Michal Kosinski, Operations Director at the Cambridge University Psychometrics Centre, thinks it is possible. In an article soon to be published by the Proceedings of the National Academy of Sciences he suggests that minor or incomplete digital information that exists about our individual selves when collated and aggregated with hundreds of thousands of people roughly like us can serve to make accurate predictions about what we will do next.

The testbed used for his theory was Facebook. Using a sample size of 58,000 and measuring just their activity using the Like button alone they were able to make predictions of such accuracy that the information, according to the researchers could be, “Worthwhile for advertisers.”

[NB: When the PNAS article is published Technology Voice will be covering the findings in greater detail.]

But the application of this work goes beyond selling stuff on a social network site. By being able to make predictions in the very area where predictive power is weakest could save us from all sorts of disasters. Apart from natural disasters nearly all catastrophes can be traced to human error of some sort.

The classic failure of statistical forecasting as a predictive tool was seen in the recent financial meltdown. Financial Services was, and still is, a massively data-ized industry. Yet the gazillion bits of intensely analyzed data and the resulting highly thought-through prognostications were rendered illusory when the economy disappeared.

The idea of econometrics as a trustworthy and reliable tool for policy-makers evaporated along with it. But this attitude only shows a lack of understanding on what the limits are on what can be gleaned from an approach that is based purely on statistical forecasting. The failure was not in the data but in how people used and interacted with (or ignored) the data.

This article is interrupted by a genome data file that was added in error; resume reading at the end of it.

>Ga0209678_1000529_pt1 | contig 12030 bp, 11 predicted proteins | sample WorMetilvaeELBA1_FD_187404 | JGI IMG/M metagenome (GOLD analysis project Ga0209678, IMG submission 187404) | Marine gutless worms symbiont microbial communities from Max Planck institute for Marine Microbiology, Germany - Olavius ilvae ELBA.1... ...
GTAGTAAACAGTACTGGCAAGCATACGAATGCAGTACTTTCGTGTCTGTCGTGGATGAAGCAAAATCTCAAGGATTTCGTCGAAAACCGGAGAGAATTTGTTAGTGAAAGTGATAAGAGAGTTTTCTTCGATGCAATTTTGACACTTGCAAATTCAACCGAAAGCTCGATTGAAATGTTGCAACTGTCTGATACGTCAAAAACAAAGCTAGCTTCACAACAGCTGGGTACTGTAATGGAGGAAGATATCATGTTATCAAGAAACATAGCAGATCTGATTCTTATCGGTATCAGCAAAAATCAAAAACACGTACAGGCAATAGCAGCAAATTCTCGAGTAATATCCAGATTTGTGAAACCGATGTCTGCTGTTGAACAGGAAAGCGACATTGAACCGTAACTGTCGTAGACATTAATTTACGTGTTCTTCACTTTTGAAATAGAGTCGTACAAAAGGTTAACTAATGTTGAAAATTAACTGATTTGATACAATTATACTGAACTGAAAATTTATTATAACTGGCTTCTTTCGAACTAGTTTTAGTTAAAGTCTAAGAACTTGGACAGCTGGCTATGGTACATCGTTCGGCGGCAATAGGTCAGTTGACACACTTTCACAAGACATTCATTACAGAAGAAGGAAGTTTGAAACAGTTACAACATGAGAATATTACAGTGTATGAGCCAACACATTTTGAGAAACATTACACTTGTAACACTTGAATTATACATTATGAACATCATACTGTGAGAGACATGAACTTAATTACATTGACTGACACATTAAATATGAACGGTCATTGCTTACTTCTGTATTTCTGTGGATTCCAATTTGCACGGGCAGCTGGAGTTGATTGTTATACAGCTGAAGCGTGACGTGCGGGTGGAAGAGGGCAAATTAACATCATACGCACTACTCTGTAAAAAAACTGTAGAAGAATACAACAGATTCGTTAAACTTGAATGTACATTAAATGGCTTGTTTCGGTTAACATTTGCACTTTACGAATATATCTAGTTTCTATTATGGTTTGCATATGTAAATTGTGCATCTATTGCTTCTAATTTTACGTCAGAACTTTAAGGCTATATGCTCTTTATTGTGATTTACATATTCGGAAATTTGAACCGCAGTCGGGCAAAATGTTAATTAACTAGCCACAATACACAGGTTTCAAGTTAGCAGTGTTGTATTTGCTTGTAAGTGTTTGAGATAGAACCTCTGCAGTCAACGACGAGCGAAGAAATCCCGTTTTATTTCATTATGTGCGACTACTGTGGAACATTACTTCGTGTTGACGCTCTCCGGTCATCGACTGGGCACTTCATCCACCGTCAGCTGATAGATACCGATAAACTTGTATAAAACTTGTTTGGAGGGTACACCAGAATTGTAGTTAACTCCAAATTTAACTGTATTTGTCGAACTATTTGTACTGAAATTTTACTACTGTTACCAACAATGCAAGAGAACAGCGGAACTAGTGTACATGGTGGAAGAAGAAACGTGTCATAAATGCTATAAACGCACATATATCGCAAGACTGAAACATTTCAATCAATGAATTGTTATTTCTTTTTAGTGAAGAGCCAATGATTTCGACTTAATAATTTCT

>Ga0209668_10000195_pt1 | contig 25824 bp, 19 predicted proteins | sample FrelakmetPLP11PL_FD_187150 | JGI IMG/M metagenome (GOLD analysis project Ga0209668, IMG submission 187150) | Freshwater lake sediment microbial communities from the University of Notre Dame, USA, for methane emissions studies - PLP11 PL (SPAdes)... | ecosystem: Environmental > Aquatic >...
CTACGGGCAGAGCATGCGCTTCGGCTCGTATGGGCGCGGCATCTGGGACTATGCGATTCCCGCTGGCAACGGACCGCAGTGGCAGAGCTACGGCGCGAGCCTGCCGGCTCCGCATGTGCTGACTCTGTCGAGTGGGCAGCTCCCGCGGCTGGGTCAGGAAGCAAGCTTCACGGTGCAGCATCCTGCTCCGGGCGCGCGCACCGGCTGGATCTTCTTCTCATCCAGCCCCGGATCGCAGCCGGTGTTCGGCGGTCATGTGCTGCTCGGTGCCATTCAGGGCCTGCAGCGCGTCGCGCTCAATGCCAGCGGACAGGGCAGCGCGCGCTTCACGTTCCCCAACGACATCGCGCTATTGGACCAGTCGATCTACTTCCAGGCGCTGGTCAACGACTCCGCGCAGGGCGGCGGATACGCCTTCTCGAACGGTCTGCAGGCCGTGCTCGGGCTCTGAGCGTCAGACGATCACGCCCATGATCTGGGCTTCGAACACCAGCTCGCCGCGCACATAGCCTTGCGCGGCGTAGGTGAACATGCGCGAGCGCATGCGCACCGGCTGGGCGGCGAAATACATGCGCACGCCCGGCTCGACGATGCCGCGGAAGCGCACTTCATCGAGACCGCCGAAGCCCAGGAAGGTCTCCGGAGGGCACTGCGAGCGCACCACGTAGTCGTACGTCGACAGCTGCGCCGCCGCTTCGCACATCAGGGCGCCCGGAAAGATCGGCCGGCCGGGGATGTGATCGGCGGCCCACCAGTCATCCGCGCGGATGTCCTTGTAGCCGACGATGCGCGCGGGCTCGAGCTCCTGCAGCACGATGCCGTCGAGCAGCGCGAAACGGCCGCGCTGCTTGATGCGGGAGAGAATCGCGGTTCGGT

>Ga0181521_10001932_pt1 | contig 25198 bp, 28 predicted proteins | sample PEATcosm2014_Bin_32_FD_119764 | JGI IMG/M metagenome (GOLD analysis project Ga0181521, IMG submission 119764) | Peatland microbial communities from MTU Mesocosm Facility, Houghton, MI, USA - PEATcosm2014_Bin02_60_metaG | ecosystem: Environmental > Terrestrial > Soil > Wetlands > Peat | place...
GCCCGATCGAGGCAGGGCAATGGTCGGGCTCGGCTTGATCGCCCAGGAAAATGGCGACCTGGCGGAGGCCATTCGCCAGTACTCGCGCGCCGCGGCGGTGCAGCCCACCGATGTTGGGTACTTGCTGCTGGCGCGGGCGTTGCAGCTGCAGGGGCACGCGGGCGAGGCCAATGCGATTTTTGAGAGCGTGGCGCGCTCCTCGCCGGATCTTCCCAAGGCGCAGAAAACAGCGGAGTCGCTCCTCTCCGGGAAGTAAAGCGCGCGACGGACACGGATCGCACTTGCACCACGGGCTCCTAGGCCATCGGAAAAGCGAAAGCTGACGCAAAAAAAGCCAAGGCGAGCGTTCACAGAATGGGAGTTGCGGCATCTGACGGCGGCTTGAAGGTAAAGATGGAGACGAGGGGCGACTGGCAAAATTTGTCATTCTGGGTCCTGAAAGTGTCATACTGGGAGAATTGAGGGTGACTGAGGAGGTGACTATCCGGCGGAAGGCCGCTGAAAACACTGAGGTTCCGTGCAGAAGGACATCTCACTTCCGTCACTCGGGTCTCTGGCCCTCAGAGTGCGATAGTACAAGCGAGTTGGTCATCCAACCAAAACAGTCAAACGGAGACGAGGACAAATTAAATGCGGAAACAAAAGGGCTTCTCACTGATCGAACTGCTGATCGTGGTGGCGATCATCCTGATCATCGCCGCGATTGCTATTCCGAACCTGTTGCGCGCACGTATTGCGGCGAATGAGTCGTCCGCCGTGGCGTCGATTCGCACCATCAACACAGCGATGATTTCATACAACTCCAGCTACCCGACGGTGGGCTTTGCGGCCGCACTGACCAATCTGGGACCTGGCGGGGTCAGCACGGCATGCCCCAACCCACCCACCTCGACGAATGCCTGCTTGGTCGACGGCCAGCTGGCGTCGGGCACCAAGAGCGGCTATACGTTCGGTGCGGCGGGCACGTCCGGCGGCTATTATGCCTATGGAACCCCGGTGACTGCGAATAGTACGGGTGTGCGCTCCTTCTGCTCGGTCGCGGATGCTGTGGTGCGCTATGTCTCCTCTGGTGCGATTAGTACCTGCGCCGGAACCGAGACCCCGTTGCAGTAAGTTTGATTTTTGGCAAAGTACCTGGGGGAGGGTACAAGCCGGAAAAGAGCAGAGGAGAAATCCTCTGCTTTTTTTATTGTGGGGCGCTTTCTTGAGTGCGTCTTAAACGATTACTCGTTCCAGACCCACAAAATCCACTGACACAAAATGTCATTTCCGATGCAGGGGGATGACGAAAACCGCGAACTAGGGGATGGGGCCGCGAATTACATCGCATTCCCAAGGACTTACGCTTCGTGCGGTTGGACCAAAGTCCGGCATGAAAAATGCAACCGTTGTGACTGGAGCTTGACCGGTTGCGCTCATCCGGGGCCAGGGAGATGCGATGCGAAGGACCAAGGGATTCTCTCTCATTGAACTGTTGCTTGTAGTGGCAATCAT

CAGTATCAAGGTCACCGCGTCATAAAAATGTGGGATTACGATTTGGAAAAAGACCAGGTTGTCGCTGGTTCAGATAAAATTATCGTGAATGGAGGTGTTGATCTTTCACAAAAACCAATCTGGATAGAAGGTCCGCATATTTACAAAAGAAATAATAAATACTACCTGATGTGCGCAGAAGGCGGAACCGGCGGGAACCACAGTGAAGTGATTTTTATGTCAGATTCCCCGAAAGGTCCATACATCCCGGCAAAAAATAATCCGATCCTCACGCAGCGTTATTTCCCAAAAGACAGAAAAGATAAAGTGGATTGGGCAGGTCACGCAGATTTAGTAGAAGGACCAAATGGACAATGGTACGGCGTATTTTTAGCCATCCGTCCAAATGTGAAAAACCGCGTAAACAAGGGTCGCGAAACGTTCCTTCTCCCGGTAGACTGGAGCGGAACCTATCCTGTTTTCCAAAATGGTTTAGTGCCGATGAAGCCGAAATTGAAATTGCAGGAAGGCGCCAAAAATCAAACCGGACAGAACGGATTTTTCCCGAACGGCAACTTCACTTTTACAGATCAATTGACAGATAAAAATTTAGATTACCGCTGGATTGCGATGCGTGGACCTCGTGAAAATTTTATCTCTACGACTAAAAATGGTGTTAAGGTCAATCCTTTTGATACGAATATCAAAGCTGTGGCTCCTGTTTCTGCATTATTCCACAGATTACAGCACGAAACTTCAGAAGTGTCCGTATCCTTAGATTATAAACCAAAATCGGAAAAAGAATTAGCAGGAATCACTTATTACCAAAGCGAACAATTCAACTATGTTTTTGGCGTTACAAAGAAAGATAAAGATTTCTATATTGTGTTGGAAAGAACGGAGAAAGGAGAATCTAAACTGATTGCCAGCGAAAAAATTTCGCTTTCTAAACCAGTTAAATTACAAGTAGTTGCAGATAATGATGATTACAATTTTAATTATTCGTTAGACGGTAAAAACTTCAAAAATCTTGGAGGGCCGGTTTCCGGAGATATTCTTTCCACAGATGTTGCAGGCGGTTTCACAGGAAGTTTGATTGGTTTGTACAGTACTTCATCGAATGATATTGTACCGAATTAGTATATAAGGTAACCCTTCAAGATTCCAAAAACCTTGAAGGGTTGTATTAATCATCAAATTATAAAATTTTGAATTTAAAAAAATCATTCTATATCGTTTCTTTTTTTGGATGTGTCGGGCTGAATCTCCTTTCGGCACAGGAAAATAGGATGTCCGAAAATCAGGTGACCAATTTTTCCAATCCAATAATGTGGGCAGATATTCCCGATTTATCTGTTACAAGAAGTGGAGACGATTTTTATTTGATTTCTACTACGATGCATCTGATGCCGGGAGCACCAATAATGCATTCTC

However, by focusing on people are likely to do rather than what information on its own does we can perhaps model intensely complex systems such as economies in a far more realistic and useful manner.

Approaching the same issue from another angle is the research is taking place in what are called, agent-based models, which in turn have been developed from complexity theory, (the theory that enables companies to move things from A to B around the world but often, and counter-intuitively, not by the shortest route.) It looks very promising and the work being done by projects such as CRISIS – Complexity Research Initiative for Systemic InstabilitieS is beginning to attract wider attention and is receiving major funding.

The idea of developing agent-based models is to predict what human decision-makers in a given system will do. That agent could be a pilot in a plane, a manager tasked with a project or a customer picking up something from the supermarket on the way home from work. All humans in a system – all bringing their own rationales and temperament to the process.

Apart from the obvious benefit to marketers, being able to predict how people or individuals will make decisions in a given situation while working within the confines of a process or a system would help to reduce randomness and increase reliability.

However, it seems we now have the very odd situation where the abstracted you, which has been formulated by the aggregation of data derived in part or in whole by vasts number of people who are somewhat like you, is more likely to behave like you than the real you. Where’s Douglas Adams when you need him?

DataSift: New Frontiers in Search